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IT Human Factors

The term human factor is used in many fields of study because of the human involvement in these factors. However the general meaning of human factor is the study of all aspects of human behavior and how they relate to the surrounding world. This study is aimed at improving performance in operations and safety. As far as technology is concerned, the term human factors may be seen to refer to the study of factors distinct only to human e. g. cognitive properties and social behaviors which influence the working and functioning of technology.

In design, the human factors are considered. For example, before one designs, he/she should consider the capabilities and limitations of those that you are designing for. As these considerations are made, one assumption is usually used and that is: that all users share common capabilities. However, it is important to note the fact that there are other individuals with differences which need not be ignored during design. Some of the human factors considered in design include: perception, memory, response time, handedness (left or right), attention, cognition, movement etc.

All these are considered before design to ensure that the end product is workable and performs according to plan (Carey, 1996:

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pp. 28-32). This paper seeks to outline and justify three specific recommendations for a mediated communication system to be used in a safety critical work setting such as ambulance control or air traffic control. A number of considerations need to be made before toe installation of Computer Mediated Communication systems in a security critical context.

Some of these considerations may be used to draw recommendations that if followed, the security as the ultimate desired goal in a security critical scenario will be maintained and guaranteed. The user interface is one very important thing that needs to be considered. If a computer mediated system fails, it can do so because of two major reasons: software failure and operator’s plunder as a result of poorly designed user interfaces (Thimbleby, 1990: pp4-12).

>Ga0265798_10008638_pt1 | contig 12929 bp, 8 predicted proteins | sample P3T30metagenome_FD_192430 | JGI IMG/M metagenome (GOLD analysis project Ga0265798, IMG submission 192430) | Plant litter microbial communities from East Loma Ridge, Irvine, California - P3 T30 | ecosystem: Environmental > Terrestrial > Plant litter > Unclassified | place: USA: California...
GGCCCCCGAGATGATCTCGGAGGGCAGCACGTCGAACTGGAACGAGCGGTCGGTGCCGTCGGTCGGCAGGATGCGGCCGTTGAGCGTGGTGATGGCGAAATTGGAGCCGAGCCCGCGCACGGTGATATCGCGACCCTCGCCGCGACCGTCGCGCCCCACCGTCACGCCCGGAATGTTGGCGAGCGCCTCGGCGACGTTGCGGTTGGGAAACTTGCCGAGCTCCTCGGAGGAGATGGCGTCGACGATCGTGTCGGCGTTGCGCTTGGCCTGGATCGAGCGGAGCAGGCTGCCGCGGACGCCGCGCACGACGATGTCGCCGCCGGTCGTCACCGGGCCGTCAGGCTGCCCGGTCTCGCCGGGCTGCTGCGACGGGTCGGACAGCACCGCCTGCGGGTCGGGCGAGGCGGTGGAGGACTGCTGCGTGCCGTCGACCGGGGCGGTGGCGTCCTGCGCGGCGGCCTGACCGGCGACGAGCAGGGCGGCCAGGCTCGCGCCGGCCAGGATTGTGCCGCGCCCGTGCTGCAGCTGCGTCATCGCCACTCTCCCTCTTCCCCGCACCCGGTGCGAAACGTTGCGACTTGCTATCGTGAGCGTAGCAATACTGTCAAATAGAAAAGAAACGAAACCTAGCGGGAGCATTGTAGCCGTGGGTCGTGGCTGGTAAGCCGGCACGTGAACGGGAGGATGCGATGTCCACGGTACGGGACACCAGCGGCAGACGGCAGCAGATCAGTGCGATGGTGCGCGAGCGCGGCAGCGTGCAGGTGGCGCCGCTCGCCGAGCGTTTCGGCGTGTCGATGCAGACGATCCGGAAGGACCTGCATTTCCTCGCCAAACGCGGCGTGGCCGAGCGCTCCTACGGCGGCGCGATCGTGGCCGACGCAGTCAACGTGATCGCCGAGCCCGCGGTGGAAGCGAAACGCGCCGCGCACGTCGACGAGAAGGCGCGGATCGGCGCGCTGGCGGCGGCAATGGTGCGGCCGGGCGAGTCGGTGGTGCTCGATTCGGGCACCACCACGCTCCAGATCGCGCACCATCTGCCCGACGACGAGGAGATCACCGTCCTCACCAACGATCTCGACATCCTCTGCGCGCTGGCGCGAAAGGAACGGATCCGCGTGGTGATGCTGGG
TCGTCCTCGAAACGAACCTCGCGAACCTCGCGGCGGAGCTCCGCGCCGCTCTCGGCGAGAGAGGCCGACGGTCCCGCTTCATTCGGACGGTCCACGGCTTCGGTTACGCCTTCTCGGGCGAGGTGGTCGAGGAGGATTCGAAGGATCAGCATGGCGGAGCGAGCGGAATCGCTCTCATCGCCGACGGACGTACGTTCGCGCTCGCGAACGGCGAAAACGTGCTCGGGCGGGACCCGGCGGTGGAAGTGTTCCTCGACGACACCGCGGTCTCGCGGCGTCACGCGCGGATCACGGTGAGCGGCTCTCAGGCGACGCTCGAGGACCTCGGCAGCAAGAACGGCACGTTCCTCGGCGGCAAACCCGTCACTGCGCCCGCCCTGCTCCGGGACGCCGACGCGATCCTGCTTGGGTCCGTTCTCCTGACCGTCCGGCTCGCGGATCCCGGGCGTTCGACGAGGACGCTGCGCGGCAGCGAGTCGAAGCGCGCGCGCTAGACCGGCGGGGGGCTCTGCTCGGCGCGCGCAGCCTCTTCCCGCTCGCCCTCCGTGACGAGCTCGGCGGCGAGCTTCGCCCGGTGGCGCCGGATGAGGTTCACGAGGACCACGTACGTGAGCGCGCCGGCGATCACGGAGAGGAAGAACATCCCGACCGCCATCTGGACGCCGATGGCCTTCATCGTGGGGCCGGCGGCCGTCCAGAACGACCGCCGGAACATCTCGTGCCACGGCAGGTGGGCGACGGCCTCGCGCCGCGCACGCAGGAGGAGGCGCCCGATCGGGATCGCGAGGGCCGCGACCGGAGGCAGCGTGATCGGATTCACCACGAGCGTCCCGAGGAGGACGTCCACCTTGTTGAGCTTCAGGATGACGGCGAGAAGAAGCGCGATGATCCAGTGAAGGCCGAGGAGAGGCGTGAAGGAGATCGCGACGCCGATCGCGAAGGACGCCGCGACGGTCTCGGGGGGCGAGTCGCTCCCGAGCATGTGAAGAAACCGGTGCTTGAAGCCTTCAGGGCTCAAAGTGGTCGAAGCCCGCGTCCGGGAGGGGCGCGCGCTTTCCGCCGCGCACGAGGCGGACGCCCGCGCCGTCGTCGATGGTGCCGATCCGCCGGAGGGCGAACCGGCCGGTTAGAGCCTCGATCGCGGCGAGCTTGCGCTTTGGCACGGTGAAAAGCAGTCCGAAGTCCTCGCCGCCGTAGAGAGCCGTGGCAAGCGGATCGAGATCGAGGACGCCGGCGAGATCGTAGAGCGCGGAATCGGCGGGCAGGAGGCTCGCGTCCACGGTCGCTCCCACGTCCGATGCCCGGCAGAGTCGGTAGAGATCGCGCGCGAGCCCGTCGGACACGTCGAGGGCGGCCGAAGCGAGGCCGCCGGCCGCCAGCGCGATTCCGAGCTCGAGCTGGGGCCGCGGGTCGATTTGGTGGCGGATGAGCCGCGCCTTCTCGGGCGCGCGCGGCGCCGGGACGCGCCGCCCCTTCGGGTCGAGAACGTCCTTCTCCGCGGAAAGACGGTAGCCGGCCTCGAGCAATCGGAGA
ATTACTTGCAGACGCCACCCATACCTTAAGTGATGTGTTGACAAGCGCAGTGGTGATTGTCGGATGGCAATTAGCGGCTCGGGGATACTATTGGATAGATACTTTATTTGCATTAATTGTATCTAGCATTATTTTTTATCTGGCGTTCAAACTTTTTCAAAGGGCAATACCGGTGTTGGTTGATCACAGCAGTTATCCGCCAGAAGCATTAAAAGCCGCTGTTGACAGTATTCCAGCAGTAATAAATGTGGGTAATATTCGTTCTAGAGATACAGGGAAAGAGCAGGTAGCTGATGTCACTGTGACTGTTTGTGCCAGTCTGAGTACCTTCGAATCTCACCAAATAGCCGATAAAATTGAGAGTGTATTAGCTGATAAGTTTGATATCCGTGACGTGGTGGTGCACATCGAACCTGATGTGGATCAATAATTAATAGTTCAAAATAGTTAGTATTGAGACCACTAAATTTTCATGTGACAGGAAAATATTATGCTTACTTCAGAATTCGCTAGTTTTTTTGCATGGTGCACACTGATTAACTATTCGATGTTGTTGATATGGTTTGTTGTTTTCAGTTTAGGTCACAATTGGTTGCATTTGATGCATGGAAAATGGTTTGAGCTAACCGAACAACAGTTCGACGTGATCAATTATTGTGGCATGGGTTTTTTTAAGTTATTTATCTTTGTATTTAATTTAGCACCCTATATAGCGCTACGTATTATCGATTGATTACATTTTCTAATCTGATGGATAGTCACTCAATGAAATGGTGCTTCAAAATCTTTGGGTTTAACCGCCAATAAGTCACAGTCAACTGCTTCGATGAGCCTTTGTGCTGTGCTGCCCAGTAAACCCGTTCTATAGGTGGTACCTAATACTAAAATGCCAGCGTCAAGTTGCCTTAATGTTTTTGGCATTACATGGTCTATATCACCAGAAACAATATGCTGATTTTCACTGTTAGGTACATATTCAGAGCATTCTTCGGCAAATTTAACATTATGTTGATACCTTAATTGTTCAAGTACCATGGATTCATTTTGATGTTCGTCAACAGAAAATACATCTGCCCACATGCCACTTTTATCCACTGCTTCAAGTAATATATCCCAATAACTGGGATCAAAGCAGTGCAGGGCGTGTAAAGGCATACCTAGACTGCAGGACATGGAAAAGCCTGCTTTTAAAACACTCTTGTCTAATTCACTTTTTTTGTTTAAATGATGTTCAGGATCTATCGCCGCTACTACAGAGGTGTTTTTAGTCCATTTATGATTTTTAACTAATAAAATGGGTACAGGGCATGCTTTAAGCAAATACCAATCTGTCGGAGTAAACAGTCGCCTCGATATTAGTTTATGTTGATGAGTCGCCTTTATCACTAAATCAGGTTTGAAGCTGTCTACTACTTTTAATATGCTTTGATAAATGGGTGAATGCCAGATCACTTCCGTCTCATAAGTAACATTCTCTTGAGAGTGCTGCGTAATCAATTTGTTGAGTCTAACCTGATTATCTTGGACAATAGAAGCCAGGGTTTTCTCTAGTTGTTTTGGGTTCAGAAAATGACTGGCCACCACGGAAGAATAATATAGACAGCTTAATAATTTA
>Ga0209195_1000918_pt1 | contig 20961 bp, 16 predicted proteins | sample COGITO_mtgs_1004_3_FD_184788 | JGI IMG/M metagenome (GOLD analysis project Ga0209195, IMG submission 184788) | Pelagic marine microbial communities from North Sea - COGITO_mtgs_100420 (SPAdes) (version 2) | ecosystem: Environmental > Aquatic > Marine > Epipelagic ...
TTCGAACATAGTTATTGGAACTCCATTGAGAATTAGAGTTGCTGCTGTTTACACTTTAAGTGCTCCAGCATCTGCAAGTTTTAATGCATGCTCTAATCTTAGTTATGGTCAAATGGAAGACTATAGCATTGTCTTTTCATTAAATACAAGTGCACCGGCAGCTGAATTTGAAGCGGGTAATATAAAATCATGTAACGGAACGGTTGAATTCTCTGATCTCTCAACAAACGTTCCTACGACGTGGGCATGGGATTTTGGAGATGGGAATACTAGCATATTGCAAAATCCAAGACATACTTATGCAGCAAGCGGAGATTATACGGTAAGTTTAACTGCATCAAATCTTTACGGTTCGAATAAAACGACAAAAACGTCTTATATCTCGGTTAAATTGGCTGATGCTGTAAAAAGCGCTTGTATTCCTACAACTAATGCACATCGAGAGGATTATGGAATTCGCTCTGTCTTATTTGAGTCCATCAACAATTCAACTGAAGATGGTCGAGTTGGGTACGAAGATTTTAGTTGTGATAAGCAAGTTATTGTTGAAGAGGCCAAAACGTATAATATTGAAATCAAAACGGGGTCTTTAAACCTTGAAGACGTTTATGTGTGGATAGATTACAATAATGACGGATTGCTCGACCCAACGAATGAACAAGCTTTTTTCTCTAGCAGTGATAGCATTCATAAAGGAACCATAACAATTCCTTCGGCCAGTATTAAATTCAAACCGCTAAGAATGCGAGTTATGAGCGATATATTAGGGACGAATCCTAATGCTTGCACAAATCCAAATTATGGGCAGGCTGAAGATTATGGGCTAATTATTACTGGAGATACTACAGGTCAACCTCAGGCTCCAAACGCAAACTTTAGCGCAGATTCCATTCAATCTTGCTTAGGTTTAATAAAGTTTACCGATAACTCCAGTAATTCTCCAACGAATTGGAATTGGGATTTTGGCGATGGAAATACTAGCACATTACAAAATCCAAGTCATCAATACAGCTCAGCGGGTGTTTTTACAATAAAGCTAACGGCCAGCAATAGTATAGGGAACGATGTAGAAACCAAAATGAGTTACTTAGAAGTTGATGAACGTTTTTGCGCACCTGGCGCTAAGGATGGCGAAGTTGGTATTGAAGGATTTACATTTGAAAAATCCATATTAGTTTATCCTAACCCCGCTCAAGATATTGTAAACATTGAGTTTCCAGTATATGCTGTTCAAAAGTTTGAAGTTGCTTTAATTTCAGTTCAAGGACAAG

The safety critical computer system is often defined as the computer electronic or electromechanical system which if it fails it caused=s injury or death of human beings. Most of the accidents that have occurred in the past e. g. the 1989 British Midland plane crash, the main problem is not software failure but rather the failure to support efficient user interaction with the system often caused by poor interface design. For instance, the plane crash named above was caused by pilots shutting down the only operational functions a plunder to which the poor interface design in the cockpit contributed to a lot.

Therefore, based on this very strong observation it is suggested that instead of forcing extra rules down the throats of the system operators, it is only important to emphasize the installation of properly designed interfaces which will support the avoidance of such hazards (Fields et al, 1999: pp 396-8). This is necessary because, any poorly designed interface leads to a situation where an operator’s operational plunder may inadvertently lead to a catastrophically hazardous outcome (Leveson, 1995: pp125-7).

A safe interface is not possible if the hazard identification has not been done and the risk associated with the system hazard consequently analyzed. This is specifically important because if you have to secure any system, you need to first understand the probability that the system hazards may cause accidents such that the security guarantee in the security critical system is installed to mitigate possible accidents.

For instance, if an organization sets out to install a safety critical system of a life support machine in its ambulance, it is important to understand that it is their responsibility just the same way as it is the responsibility to ensure that security is guaranteed when using the security critical system which often happens to be computer mediated. The responsibility of the management of the organization is to ensure that the contractor undertakes a safety management program as required for all the mediated systems that contain the safety critical elements.